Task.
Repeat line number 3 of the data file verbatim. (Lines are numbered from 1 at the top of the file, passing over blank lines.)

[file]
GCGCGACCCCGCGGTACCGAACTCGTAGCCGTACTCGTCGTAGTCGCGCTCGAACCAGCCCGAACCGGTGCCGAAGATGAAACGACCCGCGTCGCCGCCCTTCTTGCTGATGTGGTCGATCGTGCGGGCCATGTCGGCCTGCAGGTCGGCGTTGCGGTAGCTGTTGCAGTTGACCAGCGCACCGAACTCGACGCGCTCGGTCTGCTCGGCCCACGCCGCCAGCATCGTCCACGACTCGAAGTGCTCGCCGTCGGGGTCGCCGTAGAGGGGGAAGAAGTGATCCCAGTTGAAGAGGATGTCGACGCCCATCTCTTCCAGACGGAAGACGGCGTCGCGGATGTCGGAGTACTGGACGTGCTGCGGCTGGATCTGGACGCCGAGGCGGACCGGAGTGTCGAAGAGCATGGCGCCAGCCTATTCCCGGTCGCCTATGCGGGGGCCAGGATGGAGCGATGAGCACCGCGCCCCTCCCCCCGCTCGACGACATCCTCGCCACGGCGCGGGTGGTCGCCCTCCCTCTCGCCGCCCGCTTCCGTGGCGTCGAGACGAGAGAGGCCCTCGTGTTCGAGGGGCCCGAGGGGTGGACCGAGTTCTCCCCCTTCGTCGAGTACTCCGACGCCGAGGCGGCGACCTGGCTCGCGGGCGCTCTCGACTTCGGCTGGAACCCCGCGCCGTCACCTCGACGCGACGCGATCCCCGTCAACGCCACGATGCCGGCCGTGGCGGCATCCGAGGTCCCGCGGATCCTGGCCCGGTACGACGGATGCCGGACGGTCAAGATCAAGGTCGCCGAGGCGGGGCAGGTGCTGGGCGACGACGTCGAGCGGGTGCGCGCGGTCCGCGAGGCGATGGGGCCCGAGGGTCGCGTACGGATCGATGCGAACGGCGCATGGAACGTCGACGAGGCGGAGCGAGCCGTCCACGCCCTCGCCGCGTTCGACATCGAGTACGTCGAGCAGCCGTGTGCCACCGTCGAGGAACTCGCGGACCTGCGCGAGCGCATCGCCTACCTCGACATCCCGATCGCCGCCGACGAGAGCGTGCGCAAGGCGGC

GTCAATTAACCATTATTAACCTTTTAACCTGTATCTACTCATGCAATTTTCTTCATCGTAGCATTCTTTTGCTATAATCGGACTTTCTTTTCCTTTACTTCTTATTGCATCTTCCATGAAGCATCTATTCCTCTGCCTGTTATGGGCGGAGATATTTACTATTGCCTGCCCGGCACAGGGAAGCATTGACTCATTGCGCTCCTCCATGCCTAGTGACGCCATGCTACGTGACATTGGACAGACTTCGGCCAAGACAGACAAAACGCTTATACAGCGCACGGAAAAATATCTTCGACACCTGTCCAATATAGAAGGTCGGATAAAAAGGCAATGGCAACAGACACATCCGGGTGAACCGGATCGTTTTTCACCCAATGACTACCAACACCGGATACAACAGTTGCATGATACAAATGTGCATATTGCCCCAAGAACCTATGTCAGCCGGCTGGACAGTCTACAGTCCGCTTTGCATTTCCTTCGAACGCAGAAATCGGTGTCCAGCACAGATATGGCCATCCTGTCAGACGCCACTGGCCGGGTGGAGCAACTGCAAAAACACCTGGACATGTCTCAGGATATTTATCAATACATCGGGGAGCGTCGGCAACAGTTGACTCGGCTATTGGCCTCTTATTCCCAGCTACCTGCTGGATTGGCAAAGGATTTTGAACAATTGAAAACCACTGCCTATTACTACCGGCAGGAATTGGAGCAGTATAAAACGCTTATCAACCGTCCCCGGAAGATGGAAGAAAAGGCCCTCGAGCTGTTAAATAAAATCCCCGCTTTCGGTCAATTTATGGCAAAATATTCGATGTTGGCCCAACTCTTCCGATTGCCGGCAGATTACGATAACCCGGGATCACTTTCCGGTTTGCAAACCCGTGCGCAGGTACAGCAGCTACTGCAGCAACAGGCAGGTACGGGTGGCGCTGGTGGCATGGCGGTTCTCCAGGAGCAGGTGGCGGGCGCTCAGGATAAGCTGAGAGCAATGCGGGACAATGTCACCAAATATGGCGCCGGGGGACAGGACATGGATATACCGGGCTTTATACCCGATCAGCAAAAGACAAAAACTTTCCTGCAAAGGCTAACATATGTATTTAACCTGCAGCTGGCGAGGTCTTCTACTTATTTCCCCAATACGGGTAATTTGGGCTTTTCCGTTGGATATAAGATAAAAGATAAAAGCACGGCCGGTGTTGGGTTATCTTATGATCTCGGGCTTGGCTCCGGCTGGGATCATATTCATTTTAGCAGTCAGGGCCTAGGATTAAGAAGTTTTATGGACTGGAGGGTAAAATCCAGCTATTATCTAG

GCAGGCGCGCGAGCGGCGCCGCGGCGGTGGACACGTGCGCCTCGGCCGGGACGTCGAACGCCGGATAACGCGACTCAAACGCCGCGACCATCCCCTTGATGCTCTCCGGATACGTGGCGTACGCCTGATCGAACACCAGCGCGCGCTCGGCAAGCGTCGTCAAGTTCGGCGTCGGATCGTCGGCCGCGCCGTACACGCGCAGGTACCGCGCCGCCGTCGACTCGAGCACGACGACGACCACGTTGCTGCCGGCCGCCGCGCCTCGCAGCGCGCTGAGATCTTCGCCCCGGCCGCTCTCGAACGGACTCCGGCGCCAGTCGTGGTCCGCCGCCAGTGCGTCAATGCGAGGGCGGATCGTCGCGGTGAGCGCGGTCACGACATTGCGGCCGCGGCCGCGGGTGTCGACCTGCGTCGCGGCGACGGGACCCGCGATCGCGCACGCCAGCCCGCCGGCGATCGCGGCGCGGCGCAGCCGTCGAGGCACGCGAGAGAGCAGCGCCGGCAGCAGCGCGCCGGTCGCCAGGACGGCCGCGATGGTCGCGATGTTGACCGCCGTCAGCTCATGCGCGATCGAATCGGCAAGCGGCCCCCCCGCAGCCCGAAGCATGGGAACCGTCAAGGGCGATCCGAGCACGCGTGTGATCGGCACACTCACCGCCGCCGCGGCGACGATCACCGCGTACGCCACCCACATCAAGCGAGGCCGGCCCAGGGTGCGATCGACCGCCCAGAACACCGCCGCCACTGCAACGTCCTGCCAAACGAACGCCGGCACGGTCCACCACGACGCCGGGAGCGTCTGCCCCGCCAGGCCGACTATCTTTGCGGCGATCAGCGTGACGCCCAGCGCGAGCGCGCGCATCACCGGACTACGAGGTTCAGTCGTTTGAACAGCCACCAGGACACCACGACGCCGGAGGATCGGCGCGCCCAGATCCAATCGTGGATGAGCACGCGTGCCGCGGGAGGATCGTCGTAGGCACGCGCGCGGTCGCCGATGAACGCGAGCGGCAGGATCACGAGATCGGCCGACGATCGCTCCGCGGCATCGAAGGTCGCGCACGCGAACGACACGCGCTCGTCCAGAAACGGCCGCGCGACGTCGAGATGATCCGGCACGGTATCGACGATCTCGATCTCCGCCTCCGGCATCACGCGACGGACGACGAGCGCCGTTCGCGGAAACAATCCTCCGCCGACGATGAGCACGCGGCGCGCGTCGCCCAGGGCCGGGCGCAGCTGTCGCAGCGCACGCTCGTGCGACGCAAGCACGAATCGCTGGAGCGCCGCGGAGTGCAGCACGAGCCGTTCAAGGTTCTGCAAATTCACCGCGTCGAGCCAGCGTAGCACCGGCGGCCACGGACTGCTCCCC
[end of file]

GCAGGCGCGCGAGCGGCGCCGCGGCGGTGGACACGTGCGCCTCGGCCGGGACGTCGAACGCCGGATAACGCGACTCAAACGCCGCGACCATCCCCTTGATGCTCTCCGGATACGTGGCGTACGCCTGATCGAACACCAGCGCGCGCTCGGCAAGCGTCGTCAAGTTCGGCGTCGGATCGTCGGCCGCGCCGTACACGCGCAGGTACCGCGCCGCCGTCGACTCGAGCACGACGACGACCACGTTGCTGCCGGCCGCCGCGCCTCGCAGCGCGCTGAGATCTTCGCCCCGGCCGCTCTCGAACGGACTCCGGCGCCAGTCGTGGTCCGCCGCCAGTGCGTCAATGCGAGGGCGGATCGTCGCGGTGAGCGCGGTCACGACATTGCGGCCGCGGCCGCGGGTGTCGACCTGCGTCGCGGCGACGGGACCCGCGATCGCGCACGCCAGCCCGCCGGCGATCGCGGCGCGGCGCAGCCGTCGAGGCACGCGAGAGAGCAGCGCCGGCAGCAGCGCGCCGGTCGCCAGGACGGCCGCGATGGTCGCGATGTTGACCGCCGTCAGCTCATGCGCGATCGAATCGGCAAGCGGCCCCCCCGCAGCCCGAAGCATGGGAACCGTCAAGGGCGATCCGAGCACGCGTGTGATCGGCACACTCACCGCCGCCGCGGCGACGATCACCGCGTACGCCACCCACATCAAGCGAGGCCGGCCCAGGGTGCGATCGACCGCCCAGAACACCGCCGCCACTGCAACGTCCTGCCAAACGAACGCCGGCACGGTCCACCACGACGCCGGGAGCGTCTGCCCCGCCAGGCCGACTATCTTTGCGGCGATCAGCGTGACGCCCAGCGCGAGCGCGCGCATCACCGGACTACGAGGTTCAGTCGTTTGAACAGCCACCAGGACACCACGACGCCGGAGGATCGGCGCGCCCAGATCCAATCGTGGATGAGCACGCGTGCCGCGGGAGGATCGTCGTAGGCACGCGCGCGGTCGCCGATGAACGCGAGCGGCAGGATCACGAGATCGGCCGACGATCGCTCCGCGGCATCGAAGGTCGCGCACGCGAACGACACGCGCTCGTCCAGAAACGGCCGCGCGACGTCGAGATGATCCGGCACGGTATCGACGATCTCGATCTCCGCCTCCGGCATCACGCGACGGACGACGAGCGCCGTTCGCGGAAACAATCCTCCGCCGACGATGAGCACGCGGCGCGCGTCGCCCAGGGCCGGGCGCAGCTGTCGCAGCGCACGCTCGTGCGACGCAAGCACGAATCGCTGGAGCGCCGCGGAGTGCAGCACGAGCCGTTCAAGGTTCTGCAAATTCACCGCGTCGAGCCAGCGTAGCACCGGCGGCCACGGACTGCTCCCC